Local fisherman want trawlers to be banned to allow local fish numbers to replenish.

A group formed to represent recreational fishers says not enough is being done to reduce the number of fish killed in Hawke Bay.

LegaSea Hawke's Bay spokesman Brian Firman said it was time commercial fishers took their "indiscriminate, bulk harvesting methods" out of the Bay.

The group initially pushed for a trawling ban in waters less than 100m deep, but now wanted no trawlers inside the 50 metre contour to make a meaningful difference to recreational fishing.


"Our research over the past decade shows there has been a dramatic fall in recreational catch rates for popular species including gurnard, tarakihi, snapper and groper. We desperately need to restore local fisheries but we cannot achieve a rebuild on our own because with our current average catch rate, reducing the recreational daily bag limit will achieve nothing."

Fisheries Inshore New Zealand chief executive Dr Jeremy Helson said he couldn't agree more about the need to ensure that the Bay's fisheries are healthy. But he disputed the need for a blanket ban on trawling out to 50m in the Bay.

Mr Helson said the call from LegaSea through the media was "left field".

"We believed we were constructively involved in dialogue and action with them and the Ministry for Primary Industries (MPI) to find ways to improve fisheries in the Bay for all to enjoy."

After a public meeting in October 2014 the MPI organised joint sector meetings, between commercial and recreational interests, to set measures to improve recreational fishing.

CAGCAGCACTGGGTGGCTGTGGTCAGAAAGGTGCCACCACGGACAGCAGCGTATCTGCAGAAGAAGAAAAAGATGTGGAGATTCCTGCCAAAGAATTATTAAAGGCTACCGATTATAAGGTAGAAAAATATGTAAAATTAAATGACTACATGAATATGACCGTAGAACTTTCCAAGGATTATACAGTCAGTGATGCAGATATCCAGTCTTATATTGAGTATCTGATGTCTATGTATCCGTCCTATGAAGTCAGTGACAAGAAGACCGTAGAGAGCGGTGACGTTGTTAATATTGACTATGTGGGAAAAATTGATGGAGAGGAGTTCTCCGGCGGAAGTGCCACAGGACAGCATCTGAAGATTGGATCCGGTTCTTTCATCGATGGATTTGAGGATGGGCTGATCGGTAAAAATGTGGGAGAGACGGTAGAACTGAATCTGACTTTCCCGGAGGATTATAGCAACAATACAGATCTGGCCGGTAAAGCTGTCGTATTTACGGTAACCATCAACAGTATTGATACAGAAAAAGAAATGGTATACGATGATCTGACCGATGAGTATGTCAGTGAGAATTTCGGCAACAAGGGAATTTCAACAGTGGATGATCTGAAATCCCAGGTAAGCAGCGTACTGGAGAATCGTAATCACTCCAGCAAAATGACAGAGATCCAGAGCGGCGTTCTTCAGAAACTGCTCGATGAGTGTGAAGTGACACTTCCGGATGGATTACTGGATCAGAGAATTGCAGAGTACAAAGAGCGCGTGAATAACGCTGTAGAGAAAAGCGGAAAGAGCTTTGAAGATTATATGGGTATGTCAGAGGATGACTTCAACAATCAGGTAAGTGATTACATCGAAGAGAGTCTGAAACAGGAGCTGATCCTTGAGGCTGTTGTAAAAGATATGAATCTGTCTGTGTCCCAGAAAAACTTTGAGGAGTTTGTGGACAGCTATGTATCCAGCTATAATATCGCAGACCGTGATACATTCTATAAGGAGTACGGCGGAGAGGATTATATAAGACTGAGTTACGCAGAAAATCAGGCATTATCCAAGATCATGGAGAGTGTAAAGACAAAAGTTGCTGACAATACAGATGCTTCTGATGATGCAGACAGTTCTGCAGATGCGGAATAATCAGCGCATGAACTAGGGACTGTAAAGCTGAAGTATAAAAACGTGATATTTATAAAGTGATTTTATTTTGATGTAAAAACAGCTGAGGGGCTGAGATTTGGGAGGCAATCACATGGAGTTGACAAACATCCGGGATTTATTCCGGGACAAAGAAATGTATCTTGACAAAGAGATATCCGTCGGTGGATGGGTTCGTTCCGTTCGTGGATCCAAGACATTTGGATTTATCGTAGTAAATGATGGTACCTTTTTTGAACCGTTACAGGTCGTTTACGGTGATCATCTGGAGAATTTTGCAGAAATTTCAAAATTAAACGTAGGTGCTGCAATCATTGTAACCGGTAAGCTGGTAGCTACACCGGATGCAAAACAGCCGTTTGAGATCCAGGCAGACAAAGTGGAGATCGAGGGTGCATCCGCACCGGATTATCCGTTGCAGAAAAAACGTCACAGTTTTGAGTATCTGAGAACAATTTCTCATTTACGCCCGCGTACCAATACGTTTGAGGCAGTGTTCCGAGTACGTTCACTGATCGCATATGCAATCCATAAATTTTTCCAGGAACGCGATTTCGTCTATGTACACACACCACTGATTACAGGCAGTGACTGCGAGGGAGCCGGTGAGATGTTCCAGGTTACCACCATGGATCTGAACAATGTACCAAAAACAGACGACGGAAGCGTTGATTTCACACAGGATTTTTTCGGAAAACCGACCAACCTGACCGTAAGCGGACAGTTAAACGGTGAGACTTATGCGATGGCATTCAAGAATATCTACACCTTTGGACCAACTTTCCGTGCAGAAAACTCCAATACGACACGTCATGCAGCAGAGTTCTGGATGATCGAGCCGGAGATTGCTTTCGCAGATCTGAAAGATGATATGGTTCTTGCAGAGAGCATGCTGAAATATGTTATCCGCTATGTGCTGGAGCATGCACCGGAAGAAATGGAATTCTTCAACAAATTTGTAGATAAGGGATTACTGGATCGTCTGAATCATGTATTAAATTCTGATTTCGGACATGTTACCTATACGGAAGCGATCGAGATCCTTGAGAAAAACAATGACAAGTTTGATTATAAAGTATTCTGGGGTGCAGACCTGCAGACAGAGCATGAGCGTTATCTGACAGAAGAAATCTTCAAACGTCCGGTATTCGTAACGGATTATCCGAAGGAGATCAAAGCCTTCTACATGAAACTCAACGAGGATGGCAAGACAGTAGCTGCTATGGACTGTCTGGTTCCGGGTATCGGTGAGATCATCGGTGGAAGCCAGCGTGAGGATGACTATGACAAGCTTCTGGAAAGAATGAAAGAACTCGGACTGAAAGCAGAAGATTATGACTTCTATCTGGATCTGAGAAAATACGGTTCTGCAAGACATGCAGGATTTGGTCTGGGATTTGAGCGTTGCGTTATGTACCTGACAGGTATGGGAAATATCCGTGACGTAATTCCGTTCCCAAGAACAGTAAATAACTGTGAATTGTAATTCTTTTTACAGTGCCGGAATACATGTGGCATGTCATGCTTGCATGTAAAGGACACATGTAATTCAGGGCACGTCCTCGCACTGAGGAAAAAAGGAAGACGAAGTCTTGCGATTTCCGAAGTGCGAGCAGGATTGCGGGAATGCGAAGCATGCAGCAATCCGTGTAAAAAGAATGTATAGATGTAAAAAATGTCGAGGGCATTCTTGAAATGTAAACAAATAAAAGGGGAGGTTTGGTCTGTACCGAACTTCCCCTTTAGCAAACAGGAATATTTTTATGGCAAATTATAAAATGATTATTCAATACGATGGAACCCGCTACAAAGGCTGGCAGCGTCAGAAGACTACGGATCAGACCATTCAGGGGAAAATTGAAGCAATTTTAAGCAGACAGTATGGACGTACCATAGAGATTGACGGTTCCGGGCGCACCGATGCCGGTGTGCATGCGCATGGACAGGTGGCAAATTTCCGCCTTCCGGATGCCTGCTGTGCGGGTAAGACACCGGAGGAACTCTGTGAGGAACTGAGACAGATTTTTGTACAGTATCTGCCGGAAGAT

Napier recreational fisherman Wayne Bicknell said although ministry and commercial interests said they were at the table to help, any offerings to date did not include killing one less fish.

"It has been very frustrating that the Ministry won't accept there is a sustainability issue, they merely describe our situation as "local area depletion," he said.

"For our fisheries to rebuild we need to back off for a while. It's a simple formula, kill less fish and shift the damaging trawling method further offshore."

Mr Helson said a ban on commercial trawling would have a significant social and economic impact in the Bay.

Data from the MPI show that local commercial catches are important to local business, on average the top six species alone are estimated to generate $3.4 million each year, Mr Helson said.

"Putting local fishers out of work and adding financial pressure to local families and business is a high price to pay, particularly when we consider it is unnecessary because there is a better solution well underway that has included views from both recreational and commercial interests."

Commercial fishers have already committed to and begun to action measures to reduce their catch in the Bay that will improve the recreational fishing experience.

Even though discussions were still proceeding, Mr Helson said industry over the summer just passed a two-year trial to reduce commercial fishing efforts in areas of importance identified by recreational fishers.

Director of fisheries management Dave Turner said MPI was committed to working with all sectors to resolve long-standing concerns about local fish abundance.

He understood that Legasea were frustrated at the process, but resolving the issues took time.

MPI had made "significant progress" and a number of ideas had been put on the table including putting commercial fishing restrictions in an area covering the freshwater springs and within a line from Cape Kidnappers to the southern corner of the Wairoa Hard.

Commercial conservation measures for hapuku and bass on the Lachlan Banks and Ridge had been suggested along with trialling new trawl gear types that fish within Hawke Bay to reduce the catch of small and unwanted fish.

"These are hard conversations to have, and getting to an agreement will take time and concessions from all parties. But we are willing to put in the work, because at the end of the day, we all want the same thing - enough fish in the water for current and future generations," Mr Turner said.

The Hawke's Bay Regional Council is also involved in a project to gain a better understanding of the marine habitat in the wider Bay area.